The paper covers the issues of accountability of higher education institutions (HEIs) in five countries: Brazil, Canada, Italy, Portugal, and Russia1 . National frameworks and their implementation are examined. The special focus of the review is performance-based evaluation and funding. The reflection on outcomes is followed by the recommendations to policy-makers, researchers and practitioners. This paper was commissioned by the Global Education Monitoring Report as background information to assist in drafting the 2017/8 GEM Report, Accountability in education: Meeting our commitments. It has not been edited by the team. The views and opinions expressed in this paper are those of the author(s) and should not be attributed to the Global Education Monitoring Report or to UNESCO. The papers can be cited with the following reference: “Paper commissioned for the 2017/8 Global Education Monitoring Report, Accountability in education: Meeting our commitments”.
The preservation of historical heritage by means of Museum technologies and the subsequent introduction of information into the educational process of higher educational institutions is an important component in the education of the younger generation. One of the most effective forms of educational work is the museums of higher educational institutions. Such museums clearly demonstrate the achievements of Russian science, technology and culture through the prism of the historical development of a particular higher education institution (for example, the Russian state University of physical culture, sports, youth and tourism).
This paper analyses the link between the efficiency of regional higher education systems and the rates of regional economic development between 2012 and 2015 in Russia. The efficiency scores are calculated at the institutional level using Two-stage Semi-parametric data envelopment analysis. Then, the scores are aggregated at the regional level. We formulate an economic growth model that considers the efficiency of regional higher education systems as one of the explanatory variables. As an econometric method, we employ a robust GMM estimator. The findings highlight a positive, and statistically significant effect of higher education institutions efficiency on the regional economic growth. We also found negative spillover effects.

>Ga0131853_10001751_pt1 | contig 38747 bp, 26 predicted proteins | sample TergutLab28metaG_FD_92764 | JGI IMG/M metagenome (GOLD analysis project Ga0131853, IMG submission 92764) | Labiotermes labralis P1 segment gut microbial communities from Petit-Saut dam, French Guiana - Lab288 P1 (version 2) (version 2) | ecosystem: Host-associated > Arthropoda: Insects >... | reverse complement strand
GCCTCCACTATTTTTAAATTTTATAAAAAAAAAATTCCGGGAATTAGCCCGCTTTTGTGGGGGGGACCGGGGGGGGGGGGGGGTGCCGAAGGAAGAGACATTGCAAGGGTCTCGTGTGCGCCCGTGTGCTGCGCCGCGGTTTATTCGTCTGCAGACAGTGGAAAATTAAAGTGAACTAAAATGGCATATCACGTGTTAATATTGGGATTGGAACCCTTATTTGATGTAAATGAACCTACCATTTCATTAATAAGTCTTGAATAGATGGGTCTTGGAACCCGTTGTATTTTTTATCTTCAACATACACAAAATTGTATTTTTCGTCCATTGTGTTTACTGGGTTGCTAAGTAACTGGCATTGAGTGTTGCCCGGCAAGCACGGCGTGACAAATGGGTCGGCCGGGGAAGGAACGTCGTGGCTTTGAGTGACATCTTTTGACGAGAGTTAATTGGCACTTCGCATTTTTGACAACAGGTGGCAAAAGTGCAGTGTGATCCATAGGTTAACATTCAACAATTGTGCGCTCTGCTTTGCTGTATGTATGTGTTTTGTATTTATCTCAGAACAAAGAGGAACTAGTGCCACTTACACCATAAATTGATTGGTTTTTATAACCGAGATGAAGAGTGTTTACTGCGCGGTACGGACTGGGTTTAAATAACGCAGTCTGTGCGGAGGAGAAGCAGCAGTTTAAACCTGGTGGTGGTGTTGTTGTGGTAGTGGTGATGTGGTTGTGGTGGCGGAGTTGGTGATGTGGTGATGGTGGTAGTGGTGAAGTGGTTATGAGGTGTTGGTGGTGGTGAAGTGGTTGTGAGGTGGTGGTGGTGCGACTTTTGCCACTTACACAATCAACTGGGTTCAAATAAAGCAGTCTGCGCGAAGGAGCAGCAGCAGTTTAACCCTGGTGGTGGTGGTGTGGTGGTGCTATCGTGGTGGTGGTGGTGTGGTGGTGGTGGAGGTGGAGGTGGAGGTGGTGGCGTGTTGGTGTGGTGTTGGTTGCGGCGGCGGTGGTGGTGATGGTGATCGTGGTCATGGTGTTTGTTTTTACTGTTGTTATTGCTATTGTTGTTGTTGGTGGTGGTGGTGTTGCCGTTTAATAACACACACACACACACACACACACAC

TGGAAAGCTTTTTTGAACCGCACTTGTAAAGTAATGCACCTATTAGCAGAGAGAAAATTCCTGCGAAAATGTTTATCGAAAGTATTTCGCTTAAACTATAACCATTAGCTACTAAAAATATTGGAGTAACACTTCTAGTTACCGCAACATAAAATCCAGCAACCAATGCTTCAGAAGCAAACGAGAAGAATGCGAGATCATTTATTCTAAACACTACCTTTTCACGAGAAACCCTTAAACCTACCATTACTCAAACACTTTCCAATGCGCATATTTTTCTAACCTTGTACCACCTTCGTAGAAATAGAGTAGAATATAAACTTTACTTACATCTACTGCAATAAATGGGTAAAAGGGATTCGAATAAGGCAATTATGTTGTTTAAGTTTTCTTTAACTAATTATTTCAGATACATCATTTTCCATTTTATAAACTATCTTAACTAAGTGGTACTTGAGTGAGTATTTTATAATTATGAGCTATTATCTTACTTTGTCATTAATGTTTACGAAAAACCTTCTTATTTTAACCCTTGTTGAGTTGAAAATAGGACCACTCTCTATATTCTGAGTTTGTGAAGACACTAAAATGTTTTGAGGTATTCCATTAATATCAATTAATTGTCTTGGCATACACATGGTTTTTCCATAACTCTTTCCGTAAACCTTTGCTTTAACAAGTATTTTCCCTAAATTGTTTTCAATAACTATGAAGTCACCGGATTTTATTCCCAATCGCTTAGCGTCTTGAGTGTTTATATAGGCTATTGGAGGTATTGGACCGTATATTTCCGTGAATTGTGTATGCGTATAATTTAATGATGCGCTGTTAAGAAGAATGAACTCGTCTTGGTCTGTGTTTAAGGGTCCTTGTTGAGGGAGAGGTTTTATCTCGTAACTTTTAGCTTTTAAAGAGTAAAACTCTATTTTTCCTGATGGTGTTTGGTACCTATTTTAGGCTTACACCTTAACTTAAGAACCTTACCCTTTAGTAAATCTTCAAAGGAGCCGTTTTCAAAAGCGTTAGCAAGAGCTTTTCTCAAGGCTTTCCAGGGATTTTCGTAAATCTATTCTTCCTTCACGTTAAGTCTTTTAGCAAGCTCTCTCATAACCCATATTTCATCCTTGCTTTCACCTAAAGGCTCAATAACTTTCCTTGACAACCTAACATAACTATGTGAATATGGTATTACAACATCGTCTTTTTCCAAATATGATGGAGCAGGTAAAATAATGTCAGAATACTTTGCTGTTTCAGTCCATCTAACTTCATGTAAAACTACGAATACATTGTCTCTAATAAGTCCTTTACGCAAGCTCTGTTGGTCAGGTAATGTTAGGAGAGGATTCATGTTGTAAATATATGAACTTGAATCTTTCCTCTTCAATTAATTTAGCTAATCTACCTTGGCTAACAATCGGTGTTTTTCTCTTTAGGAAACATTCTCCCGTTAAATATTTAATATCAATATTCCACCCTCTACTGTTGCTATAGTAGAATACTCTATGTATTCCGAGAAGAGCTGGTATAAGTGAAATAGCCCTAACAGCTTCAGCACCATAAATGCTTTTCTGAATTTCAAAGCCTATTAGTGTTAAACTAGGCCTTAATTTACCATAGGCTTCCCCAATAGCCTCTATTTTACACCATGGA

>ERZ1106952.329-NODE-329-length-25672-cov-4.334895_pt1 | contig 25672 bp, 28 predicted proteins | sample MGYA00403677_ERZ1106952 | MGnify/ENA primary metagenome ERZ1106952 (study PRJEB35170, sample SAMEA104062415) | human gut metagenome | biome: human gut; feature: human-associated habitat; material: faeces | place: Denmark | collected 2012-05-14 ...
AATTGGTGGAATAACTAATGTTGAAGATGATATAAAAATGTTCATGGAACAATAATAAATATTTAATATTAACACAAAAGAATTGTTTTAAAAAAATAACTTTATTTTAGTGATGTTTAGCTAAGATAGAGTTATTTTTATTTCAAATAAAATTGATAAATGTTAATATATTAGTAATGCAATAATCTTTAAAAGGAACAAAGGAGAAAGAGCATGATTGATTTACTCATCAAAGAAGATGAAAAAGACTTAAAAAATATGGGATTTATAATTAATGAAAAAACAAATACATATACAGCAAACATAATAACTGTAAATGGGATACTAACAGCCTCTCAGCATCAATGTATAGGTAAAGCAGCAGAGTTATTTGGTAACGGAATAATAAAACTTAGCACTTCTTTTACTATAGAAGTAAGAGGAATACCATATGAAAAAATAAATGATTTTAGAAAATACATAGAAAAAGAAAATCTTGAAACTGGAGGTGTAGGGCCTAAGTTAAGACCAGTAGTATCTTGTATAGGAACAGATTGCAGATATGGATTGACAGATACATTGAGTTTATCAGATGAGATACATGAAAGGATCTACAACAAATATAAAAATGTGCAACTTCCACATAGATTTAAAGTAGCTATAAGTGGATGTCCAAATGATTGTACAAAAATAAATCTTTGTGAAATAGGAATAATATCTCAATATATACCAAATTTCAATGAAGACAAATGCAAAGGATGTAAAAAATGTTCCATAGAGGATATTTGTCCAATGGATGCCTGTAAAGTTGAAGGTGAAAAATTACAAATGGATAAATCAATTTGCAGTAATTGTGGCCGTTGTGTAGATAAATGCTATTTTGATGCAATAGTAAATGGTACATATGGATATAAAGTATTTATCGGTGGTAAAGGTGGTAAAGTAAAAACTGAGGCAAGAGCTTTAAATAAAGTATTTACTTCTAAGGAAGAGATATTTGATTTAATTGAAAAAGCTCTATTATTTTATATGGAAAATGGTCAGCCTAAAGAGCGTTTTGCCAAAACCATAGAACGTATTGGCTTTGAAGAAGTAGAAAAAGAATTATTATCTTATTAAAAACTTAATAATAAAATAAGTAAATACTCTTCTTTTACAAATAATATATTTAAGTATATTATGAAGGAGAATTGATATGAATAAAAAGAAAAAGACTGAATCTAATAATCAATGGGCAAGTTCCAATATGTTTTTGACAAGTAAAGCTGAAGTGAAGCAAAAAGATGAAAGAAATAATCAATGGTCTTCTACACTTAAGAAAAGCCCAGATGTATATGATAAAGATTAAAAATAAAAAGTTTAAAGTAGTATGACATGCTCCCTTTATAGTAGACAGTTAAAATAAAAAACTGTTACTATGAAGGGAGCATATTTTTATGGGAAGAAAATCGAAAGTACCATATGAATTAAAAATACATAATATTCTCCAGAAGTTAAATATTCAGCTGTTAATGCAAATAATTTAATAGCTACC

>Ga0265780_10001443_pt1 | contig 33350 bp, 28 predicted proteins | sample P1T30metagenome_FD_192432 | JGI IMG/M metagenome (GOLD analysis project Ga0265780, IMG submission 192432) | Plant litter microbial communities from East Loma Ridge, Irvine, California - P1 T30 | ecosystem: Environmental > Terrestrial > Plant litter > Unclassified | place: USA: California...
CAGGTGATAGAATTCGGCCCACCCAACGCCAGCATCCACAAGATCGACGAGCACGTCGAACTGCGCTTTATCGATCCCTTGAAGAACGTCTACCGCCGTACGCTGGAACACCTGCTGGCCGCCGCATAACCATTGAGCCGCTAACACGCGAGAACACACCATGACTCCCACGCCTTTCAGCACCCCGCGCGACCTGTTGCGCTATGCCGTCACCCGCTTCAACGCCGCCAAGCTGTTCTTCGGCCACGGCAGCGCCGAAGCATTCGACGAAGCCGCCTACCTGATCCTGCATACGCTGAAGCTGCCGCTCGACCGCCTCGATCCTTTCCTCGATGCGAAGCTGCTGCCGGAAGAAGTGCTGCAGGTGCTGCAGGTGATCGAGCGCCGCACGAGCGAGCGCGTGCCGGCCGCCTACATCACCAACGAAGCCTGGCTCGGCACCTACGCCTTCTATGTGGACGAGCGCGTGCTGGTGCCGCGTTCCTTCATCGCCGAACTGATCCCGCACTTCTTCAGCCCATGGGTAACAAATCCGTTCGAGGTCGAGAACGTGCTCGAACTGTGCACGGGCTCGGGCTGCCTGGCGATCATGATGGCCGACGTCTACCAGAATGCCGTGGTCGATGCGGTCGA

The paper illustrates capabilities of a new statistical tool developed for comprehensive in-depth quantitative analysis of research and innovation activity of Russian higher education institutions (HEIs). The results of such analysis are applicable for planning, coordination, and control of addressed public polices in S&T and innovation. The novelty of the approach and its implications to official statistics is explained by critical review of existing standard statistical tools for monitoring HEI potential and activities. The review is followed by detailed description of new methodology. The main part of the paper provides descriptive statistics based on the experimental tool as well as conclusions on application of these results for more in-depth analysis and for policy advise to Russian S&T and innovation policy-makers.